4. Advertising must get better. Newspaper advertising is siloed and a doomed to fail unless they adapt Google’s DoubleClick for Publishers and piggyback on them. Google has them beat hands down and there’s not much they can do about it. No chain of newspapers will ever have the reach that Google has. Also, newspaper ads online are crap. Fix them.
  5. Prominence must be given to great visual storytelling. Dedicated tablet apps need to be created to reinvent the visual story.
  6. Being an outsider I feel comfortable saying that newspapers don’t have the reach they think they do. If I don’t see it in an RSS feed or somewhere on social media it’s lost. I think a lot of other people feel the same way.
  7. Newspapers have to stop hiding behind false and inflated metrics. A VP of online advertising gave a speech saying that email sign ups had increased 300% since he took over the positon.  What he didn’t mention is that in order to leave a comment, you had to sign up to receive emails. There was never any mention about open rates, click through rates, etc. See number 2 on that one.

The number one question I get asked a lot about my site “Why aren’t you blogging any more?” The truth? I don’t have time for it! Okay, so that’s only part of it, but I also don’t want to blog for the sake of blogging. I’d like to wait until I have something really good to say.

Chris Brogan, someone whose site I haven’t read in forever has some really great advice for any blogger. His two best pieces of advice, focus on what you’re passionate about and keep it short and sweet. Less than five hundred words if possible. If you’re using wordpress, there’s even a word count feature at the bottom of the compose screen to tell you where you’re at.

So about this who passion thing… I went to speak at the South Carolina chapter of PRSA and spent a good hour afterwards talking to the fine folks at the South Carolina Press Association. We talked about every aspect of the future of newspapers; what they’re doing right, where they’re failing, what could be done to save it and how you change the old guard mentality.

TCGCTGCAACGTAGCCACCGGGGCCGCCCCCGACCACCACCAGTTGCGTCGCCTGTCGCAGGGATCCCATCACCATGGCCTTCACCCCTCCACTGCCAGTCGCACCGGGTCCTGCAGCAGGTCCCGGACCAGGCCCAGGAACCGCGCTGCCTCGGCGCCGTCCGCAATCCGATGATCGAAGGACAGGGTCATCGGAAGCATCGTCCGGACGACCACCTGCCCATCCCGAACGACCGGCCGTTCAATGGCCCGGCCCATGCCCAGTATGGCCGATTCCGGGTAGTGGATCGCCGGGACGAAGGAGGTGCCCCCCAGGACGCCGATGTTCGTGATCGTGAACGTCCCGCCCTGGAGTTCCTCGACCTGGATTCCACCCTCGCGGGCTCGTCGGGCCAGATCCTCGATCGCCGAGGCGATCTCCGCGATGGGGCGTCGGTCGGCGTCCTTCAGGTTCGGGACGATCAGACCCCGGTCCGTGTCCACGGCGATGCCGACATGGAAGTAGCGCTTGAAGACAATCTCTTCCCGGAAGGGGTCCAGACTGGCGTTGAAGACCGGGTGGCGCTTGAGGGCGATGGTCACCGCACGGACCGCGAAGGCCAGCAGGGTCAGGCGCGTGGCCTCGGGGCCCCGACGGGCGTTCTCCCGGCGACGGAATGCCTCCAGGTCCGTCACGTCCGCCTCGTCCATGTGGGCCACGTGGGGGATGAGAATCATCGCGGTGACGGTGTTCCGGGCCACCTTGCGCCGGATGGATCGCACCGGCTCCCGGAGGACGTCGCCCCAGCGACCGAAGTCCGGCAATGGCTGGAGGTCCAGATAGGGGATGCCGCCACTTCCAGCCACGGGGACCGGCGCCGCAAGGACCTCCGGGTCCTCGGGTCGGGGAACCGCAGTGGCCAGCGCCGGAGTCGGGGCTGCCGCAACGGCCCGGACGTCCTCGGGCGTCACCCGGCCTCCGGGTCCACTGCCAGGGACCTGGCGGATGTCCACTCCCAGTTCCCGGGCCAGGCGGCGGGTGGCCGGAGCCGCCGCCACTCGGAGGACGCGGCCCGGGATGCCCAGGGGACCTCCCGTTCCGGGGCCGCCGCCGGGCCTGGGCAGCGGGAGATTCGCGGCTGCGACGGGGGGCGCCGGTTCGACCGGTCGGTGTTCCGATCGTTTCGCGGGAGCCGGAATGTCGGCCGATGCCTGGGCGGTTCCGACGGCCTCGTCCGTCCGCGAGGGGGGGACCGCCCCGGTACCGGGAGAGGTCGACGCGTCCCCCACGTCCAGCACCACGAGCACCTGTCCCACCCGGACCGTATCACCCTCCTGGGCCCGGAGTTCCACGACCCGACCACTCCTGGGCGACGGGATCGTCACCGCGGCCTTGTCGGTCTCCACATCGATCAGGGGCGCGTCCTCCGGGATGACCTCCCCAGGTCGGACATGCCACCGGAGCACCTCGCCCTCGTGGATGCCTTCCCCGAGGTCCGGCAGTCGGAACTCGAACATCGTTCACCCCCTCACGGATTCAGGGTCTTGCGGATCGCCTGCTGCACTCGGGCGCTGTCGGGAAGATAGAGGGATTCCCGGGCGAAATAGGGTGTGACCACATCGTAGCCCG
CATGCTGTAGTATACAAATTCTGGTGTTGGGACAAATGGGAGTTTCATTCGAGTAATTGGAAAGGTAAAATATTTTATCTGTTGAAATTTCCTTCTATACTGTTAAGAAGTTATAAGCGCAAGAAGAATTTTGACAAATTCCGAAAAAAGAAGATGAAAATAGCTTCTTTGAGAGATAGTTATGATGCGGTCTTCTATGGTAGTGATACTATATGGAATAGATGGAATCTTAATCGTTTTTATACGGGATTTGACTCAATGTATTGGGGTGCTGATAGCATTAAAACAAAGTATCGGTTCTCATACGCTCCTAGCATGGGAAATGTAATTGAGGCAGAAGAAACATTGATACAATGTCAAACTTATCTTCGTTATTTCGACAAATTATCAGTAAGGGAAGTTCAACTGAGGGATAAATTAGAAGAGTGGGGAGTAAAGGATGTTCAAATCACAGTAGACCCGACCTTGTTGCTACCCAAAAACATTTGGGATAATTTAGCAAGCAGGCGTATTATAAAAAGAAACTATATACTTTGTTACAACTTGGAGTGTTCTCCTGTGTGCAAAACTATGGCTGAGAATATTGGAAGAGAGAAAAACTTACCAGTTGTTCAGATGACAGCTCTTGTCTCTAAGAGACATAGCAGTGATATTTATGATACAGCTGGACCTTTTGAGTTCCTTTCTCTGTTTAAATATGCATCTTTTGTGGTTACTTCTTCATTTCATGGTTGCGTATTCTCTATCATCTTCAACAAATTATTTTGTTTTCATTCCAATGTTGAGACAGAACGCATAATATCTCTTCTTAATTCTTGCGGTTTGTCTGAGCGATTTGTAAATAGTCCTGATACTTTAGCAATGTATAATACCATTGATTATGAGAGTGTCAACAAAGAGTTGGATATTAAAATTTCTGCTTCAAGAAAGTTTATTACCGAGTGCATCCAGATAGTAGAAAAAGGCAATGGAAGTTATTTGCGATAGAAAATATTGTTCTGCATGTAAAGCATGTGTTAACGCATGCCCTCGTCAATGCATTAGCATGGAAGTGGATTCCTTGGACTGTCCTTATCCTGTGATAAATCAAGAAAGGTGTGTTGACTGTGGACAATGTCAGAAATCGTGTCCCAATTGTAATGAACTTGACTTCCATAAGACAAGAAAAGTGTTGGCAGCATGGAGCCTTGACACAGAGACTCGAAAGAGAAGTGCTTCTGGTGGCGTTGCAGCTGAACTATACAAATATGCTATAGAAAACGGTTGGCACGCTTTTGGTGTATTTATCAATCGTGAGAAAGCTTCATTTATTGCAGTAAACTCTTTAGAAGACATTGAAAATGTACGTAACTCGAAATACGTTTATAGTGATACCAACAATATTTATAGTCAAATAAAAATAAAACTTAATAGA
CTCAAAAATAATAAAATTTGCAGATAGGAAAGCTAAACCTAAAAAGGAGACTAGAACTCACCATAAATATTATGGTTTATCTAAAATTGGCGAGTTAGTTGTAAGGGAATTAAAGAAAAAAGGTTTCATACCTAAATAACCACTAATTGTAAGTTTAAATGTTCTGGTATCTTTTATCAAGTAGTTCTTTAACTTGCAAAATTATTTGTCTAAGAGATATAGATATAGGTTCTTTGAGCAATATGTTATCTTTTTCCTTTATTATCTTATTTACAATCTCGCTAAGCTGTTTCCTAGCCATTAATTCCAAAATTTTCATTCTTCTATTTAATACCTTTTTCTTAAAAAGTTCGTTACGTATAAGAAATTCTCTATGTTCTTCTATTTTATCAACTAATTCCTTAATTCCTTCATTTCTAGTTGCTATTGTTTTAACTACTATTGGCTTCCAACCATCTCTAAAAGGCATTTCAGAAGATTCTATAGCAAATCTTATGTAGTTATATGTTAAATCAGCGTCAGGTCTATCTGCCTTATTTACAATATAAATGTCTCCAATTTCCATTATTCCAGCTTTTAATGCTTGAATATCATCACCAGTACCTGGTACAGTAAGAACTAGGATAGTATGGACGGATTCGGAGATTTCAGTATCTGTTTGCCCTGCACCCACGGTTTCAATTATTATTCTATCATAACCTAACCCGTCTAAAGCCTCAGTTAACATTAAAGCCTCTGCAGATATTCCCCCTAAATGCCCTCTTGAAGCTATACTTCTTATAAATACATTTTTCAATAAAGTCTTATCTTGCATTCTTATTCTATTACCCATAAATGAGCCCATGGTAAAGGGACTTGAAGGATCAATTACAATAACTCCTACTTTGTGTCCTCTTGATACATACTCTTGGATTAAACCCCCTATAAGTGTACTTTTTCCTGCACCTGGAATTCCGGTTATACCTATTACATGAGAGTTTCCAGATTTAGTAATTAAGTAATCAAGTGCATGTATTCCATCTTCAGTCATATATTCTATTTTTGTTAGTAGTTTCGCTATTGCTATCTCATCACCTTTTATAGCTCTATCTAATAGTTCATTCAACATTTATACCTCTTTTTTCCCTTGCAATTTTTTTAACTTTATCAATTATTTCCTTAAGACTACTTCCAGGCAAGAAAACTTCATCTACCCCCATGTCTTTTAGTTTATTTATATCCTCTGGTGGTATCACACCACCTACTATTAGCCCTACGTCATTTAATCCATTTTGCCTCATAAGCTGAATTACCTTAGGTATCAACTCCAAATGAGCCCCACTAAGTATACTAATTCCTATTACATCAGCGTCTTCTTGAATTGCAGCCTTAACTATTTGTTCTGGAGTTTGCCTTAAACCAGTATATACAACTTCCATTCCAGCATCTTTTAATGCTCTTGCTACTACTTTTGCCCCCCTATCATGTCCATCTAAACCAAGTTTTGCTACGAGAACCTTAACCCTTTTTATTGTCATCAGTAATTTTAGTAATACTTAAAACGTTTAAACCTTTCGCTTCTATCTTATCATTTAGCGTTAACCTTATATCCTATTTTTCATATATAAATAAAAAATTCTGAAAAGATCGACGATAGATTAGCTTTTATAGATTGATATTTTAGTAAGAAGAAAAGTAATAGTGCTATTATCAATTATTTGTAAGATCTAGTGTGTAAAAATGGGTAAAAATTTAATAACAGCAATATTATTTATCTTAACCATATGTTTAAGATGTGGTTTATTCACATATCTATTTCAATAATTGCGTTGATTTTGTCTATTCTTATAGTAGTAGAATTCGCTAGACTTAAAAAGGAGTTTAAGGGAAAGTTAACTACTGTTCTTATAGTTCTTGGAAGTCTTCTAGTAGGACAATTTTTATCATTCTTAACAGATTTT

I’ve got to say, it was great to have that conversation. I haven’t talked about the future of newspapers in a long time and while some of us disagreed about what’s wrong and how to fix it, we all realize that something needs to be done. On the ride home, I couldn’t help but think that I could spend the rest of my life trying to educate people during these fast changing times.

One other thing we discussed was how an ideal online only/online first, print secondary model would look if it weren’t tied to an institutional legacy. By that I mean, if we started from scratch with the best and brightest minds in all aspects of news and online advertising with a completely virtual office, what would that look like? Would it be successful? I dunno, just something to think about.

So, my pledge to you dear readers and mom is to get back in the habit of posting more. Hold me accountable won’t you?

Creative Commons Attribution 3.0 Unported This work is licensed under a Creative Commons Attribution 3.0 Unported.